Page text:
Thank you for your corrections and additions to The Book of the New Sun. Wolfe is one of my favorite genre writers, whose work richly rewards careful reading. ~ Ningauble (talk) 17:02, 14 May 2014 (UTC)
Thank you for your additions to Intelligence. I reverted one edit because there was an obvious typo ("earned" vs. "learned" and formatting errors. Please italicize all book and publication titles. ~ Peter1c (talk) 23:30, 31 May 2016 (UTC)
Hi Markjoseph125. Thanks for your contributions. I just wanted to open up a discussion on the issues that came up regarding your contributions to Sin, Suffering and Art. The comment field for edits doesn't provide enough space to adequately discuss editorial issues, and I hope we can do that here instead.
- To feel oneself so tiny, so fragile, so inherently losable, was at first spiritually crushing. But, by the same token, this realisation was also strangely liberating: if an individual human existence meant so little, if one’s actions were so cosmically irrelevant, then the notion of some absolute moral framework made about as much sense as the universal ether. Measured against the infinite, therefore, people were no more capable of meaningful sin—or meaningful good—than ants, or dust.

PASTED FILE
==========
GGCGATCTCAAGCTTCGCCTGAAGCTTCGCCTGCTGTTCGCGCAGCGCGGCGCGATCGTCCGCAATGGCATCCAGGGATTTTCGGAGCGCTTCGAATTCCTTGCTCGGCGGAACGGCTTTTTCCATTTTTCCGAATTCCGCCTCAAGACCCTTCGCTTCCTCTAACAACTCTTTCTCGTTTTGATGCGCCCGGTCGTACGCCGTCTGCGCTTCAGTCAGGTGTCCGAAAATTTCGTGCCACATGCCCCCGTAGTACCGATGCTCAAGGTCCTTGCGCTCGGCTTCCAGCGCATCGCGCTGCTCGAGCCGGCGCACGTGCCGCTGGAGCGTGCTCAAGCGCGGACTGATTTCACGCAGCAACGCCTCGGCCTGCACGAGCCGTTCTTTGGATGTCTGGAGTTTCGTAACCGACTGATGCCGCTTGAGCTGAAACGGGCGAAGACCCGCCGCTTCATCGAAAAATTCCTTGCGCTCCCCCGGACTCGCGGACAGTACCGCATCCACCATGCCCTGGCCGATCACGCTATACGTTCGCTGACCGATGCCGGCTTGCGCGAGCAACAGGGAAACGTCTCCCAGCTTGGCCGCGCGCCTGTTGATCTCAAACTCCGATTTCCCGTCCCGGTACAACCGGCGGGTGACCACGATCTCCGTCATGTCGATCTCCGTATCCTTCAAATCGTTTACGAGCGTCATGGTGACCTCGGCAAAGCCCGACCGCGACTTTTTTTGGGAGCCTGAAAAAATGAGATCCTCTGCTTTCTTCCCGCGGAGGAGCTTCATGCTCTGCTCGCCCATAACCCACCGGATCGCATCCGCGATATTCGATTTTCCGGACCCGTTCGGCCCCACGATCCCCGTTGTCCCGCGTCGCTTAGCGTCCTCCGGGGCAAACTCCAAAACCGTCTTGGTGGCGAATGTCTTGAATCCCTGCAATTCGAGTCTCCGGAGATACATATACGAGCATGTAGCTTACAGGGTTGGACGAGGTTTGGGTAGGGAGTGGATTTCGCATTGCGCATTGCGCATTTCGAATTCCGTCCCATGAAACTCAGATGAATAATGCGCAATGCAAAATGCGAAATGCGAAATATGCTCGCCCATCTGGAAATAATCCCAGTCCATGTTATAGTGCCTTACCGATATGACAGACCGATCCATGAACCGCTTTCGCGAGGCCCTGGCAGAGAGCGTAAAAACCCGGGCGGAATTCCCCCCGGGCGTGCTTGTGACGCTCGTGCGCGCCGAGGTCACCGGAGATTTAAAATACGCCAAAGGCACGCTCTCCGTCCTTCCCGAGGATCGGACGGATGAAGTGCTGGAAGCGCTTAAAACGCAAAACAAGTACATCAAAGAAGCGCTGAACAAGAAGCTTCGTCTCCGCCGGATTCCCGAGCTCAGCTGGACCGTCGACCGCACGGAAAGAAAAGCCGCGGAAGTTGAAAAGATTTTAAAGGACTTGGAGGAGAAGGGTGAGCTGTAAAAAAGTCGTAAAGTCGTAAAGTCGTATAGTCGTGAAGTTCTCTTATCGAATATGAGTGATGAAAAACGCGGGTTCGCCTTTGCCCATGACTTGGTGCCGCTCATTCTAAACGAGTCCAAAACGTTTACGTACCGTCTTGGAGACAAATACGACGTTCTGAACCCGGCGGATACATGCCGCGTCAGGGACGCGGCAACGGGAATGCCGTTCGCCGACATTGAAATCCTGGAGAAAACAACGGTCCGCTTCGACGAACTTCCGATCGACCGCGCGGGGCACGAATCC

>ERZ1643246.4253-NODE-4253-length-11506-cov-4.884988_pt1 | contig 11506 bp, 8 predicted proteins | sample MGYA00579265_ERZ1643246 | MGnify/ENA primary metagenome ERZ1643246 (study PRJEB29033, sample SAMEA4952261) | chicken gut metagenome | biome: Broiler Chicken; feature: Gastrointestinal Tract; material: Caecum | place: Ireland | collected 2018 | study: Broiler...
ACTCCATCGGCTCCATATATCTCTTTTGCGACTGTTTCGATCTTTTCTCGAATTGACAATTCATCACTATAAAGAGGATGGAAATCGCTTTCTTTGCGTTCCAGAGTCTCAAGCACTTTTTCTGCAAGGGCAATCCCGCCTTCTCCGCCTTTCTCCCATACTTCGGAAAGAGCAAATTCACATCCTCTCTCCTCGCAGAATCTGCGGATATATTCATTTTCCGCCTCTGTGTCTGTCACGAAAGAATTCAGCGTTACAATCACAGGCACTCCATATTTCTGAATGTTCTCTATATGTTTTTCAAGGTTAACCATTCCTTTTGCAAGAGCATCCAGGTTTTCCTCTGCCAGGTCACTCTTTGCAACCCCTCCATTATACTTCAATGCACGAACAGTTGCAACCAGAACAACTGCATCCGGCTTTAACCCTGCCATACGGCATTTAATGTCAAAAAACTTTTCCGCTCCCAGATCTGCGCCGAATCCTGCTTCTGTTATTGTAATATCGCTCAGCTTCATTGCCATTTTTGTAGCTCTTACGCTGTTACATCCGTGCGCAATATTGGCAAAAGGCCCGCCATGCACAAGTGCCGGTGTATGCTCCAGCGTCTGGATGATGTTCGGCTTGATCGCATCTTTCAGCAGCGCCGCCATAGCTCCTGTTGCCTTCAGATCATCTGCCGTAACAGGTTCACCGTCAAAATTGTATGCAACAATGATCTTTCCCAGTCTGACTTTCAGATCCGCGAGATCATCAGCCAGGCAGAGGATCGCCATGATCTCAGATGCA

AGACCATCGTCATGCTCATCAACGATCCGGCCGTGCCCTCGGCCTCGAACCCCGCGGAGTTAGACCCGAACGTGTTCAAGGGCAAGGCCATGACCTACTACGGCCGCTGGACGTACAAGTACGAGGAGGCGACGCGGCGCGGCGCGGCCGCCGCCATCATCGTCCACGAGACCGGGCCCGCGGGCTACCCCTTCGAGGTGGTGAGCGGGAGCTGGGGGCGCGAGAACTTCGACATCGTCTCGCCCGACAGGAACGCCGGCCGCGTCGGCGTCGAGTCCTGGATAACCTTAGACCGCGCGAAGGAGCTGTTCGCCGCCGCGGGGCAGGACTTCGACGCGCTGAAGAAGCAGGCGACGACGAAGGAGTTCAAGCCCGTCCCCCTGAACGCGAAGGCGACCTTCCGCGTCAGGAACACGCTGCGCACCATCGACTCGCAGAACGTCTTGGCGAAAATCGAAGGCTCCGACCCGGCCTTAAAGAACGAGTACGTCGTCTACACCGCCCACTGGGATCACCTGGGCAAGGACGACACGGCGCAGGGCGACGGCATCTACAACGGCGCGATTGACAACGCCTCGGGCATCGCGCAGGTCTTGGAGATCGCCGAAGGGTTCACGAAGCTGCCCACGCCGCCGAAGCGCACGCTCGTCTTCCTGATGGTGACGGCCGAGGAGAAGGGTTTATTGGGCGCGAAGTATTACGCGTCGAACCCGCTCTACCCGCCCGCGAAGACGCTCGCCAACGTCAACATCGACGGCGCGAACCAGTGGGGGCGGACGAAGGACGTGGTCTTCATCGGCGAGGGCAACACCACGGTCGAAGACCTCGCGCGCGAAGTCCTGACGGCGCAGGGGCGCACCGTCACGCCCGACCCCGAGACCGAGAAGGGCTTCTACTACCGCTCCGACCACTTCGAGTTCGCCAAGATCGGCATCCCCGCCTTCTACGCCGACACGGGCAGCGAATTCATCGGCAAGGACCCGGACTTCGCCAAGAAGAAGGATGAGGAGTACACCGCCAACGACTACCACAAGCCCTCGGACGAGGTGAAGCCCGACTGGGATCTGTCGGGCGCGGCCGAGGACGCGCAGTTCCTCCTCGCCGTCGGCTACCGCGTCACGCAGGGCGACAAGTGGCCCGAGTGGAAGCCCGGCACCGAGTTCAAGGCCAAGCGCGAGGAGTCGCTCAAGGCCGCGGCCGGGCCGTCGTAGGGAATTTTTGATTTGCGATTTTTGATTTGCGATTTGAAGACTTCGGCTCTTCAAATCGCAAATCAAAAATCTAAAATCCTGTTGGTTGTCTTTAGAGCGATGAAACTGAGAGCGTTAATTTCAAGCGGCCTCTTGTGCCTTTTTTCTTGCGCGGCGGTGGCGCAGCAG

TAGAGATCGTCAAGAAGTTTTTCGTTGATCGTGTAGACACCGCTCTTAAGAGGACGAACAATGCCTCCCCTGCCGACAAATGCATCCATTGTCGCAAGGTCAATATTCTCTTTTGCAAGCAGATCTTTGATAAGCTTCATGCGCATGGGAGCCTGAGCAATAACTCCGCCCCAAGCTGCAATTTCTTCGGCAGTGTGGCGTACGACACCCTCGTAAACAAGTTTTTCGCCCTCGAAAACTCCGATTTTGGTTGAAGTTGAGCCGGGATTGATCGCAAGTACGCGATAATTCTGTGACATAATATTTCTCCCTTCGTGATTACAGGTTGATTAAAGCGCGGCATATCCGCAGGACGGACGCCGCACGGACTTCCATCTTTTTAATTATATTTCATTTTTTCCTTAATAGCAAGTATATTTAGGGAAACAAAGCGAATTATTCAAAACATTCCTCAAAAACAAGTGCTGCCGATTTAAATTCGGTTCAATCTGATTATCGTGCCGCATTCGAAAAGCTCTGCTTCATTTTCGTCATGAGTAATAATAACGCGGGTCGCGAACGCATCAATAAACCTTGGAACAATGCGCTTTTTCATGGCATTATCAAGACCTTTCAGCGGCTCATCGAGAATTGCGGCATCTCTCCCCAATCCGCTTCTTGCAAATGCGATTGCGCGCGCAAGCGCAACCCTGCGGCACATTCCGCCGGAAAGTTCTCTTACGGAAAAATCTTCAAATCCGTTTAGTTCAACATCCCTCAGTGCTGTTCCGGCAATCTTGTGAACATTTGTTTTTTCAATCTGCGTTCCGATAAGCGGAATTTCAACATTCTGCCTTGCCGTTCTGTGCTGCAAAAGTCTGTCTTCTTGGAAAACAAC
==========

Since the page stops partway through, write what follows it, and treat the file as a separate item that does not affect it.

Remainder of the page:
Worlds barely registered sin. Suns hardly deigned to notice it. On the scale of solar systems and galaxies, it meant nothing at all. It was like some obscure subatomic force that simply petered out on those scales.
- Alastair Reynolds, Absolution Gap (2003), Chapter 6
- Problems with this quote:
- Title should be in italics
- The whole quote is interesting. I understand the desire to keep the whole, which would be entirely appropriate on author pages. But for theme pages the entire quote has to be on topic for the theme, and your fellow editors will be critically examining whether the entirety of the quote is on topic. I understand your argument about providing context for understanding the part of the quote that is about the topic, but if more words are expended providing context than providing information about the article topic, then I'm not persuaded the quote is suitable for inclusion on a theme page.